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Let me write something I haven’t written in almost a year.
OK. Here’s goes:
You see, since the Kansas City wide receiver was accused in the case of child abuse against his 3-year-old son, I’ve refused to use his name. Never thought I’d have to say it again. Thought I could simply let him fall into obscurity — an OJ-like figure whose evil spirit was sadly gifted physical ability to catch a ball and run with it better than nearly everyone on the planet.
I thought his story was written. I thought there was a natural ending.
Then the NFL … did … nothing. After months of investigation. It did. Fully. Fucking. Nothing.
So much about this upsets me, not the least of which is the acres and acres of prior circumstances that seem to implicate his character.
As you know, the Take The Field Podcast is committed to interrogating its own fan status. So, here I am, laying myself prostrate and letting you know that, as disgusted as I am — as fully nauseated by the latest example of the NFL throwing my own morals and values into my face — I will still be watching this season. In fact, as usual, I can’t wait for the season to begin.
Why the hell is this the truth for so many of us?
Honestly, it’s an issue I’ve been grappling with since the 2014 Adrian Peterson child-abuse case.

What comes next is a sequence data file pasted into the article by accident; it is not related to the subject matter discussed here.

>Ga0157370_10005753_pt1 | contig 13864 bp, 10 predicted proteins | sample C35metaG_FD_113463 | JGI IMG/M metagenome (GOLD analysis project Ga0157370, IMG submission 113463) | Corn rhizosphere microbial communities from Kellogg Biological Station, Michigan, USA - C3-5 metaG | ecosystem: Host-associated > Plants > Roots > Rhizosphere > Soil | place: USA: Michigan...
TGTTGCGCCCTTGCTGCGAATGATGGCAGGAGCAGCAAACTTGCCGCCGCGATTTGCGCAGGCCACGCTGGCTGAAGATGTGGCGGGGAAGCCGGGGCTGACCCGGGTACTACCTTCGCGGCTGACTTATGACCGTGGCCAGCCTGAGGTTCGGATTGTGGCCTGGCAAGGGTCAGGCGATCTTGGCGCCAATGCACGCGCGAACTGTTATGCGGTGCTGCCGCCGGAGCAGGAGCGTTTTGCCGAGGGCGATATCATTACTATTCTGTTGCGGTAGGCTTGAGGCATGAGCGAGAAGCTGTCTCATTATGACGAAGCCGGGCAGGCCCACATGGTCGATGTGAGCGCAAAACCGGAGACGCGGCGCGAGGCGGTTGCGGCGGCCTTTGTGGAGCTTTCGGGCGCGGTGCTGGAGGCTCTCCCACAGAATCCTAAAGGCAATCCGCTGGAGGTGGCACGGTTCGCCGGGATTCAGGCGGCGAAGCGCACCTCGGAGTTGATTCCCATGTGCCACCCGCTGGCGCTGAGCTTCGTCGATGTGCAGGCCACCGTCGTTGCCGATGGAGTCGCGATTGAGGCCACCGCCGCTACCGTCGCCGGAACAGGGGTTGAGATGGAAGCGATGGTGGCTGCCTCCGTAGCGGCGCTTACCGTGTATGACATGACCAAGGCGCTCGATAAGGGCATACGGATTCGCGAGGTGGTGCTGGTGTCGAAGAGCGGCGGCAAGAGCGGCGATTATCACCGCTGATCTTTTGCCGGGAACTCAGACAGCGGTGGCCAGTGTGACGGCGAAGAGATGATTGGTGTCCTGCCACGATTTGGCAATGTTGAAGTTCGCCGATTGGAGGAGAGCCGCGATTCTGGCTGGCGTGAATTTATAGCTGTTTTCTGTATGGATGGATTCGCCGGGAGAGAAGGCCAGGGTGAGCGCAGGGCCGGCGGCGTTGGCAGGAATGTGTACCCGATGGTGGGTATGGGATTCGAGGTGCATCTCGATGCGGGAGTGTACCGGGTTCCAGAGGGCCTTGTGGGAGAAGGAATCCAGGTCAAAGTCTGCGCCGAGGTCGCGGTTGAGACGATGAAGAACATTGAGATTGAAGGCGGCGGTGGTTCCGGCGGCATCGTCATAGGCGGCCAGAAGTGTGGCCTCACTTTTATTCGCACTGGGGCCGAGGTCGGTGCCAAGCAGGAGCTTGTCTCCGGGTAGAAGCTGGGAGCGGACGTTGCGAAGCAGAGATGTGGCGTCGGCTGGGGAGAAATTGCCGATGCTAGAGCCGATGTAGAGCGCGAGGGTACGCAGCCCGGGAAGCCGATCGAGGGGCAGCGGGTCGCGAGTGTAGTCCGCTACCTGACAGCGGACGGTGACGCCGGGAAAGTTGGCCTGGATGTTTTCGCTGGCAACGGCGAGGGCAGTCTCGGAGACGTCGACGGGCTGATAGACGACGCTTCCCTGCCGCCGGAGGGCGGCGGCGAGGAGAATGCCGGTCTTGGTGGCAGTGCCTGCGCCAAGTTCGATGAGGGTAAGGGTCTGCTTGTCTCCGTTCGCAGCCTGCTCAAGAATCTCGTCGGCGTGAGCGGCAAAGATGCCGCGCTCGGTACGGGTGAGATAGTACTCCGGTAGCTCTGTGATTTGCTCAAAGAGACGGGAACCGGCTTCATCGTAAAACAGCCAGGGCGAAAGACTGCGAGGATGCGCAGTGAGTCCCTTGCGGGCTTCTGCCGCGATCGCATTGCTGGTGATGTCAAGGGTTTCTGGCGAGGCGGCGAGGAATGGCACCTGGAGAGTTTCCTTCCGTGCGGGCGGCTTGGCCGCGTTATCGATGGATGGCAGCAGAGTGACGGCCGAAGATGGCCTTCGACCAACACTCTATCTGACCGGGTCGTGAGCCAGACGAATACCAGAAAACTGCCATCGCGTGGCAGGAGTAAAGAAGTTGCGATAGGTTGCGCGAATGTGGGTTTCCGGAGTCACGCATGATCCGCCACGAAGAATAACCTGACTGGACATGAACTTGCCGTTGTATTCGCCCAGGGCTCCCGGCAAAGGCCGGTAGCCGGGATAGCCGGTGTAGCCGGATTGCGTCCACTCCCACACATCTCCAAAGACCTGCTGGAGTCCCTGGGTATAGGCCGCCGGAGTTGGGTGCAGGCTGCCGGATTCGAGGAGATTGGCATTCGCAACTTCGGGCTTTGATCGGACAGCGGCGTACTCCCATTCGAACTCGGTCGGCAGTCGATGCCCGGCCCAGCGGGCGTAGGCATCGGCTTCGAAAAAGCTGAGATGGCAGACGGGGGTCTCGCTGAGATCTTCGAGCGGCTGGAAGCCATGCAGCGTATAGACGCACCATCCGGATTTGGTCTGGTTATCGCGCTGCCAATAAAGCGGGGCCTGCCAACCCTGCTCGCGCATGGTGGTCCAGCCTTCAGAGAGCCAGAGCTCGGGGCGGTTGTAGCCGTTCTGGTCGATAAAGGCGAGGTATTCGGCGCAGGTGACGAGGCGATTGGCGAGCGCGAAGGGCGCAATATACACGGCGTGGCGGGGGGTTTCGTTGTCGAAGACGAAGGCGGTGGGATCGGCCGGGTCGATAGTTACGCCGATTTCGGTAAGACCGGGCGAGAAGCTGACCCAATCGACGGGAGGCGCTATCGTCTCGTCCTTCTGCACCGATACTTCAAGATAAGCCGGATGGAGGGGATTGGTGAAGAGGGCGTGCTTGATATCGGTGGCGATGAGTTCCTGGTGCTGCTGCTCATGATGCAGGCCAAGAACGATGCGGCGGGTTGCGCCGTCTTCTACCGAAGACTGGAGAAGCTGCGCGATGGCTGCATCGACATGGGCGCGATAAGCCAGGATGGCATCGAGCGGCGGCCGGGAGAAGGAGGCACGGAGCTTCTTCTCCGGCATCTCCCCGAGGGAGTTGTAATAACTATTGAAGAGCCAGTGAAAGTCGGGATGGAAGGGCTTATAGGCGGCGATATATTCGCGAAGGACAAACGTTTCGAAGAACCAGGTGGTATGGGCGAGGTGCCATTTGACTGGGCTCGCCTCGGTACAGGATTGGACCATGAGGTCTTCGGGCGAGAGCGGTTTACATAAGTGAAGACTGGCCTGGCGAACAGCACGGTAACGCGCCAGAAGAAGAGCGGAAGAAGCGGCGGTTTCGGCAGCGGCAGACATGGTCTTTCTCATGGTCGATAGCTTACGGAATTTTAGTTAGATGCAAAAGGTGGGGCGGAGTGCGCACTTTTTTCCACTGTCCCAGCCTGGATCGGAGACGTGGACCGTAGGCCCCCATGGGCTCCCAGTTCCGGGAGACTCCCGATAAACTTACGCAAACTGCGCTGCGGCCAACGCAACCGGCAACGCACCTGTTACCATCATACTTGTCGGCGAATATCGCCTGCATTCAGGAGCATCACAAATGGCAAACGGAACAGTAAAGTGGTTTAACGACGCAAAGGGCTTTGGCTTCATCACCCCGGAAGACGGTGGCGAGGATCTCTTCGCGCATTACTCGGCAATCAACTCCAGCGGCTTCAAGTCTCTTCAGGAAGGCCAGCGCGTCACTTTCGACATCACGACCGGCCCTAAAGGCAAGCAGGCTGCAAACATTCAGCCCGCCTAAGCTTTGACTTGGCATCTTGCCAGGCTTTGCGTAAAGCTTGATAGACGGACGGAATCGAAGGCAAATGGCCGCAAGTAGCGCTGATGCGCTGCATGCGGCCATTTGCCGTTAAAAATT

The answer, I’m afraid, is more simple than my five-year quest would indicate.
The NFL has been gaslighting an entire generation of fans, playing a moral shell game to hide the true toxicity contained in the roots of toxic masculine culture. Since Dr. Bennet Omalu put the league on full alert surrounding the plague of CTE and the results of chronic brain trauma, there has been an awful lot of work by those in power to redirect attention.
While the responsible reaction, of course, would be to create authentic programs for youth players to recognize and report warning signs of such behaviors in themselves and peers, the NFL appears to have latched onto the weed boogieman, creating pariahs and burning in effigy all those players caught using marijuana.
Don’t believe me? Ask your local NFL-bro his opinions of Ricky Williams. Ask about Josh Gordon.
Feels a little like the abusive dad from the block who terrorizes his own family in the name of protecting them from a “greater evil.”
In sharp contrast, following its late-20th century steroid epidemic, Major League Baseball adopted a far different approach — that of hyper-moralization. Honestly, nobody was shocked when the gauze of naivete was pulled back on the greatest stars of the era. Even still, 25 years later, the MLB has white-knuckled its pearls so hard that Cooperstown is starting to feel the effects. (Deepest apologies to Harold Baines.)
What’s the answer, then?
How are you dealing with your moral conflicts surrounding the current state of the NFL?
Is it as easy of disavowing the product and the league? Or is there more to it than that?
We’d love to hear from you.
In the meantime, peep the latest episode of the Take The Field Podcast (below), and subscribe to it using this link.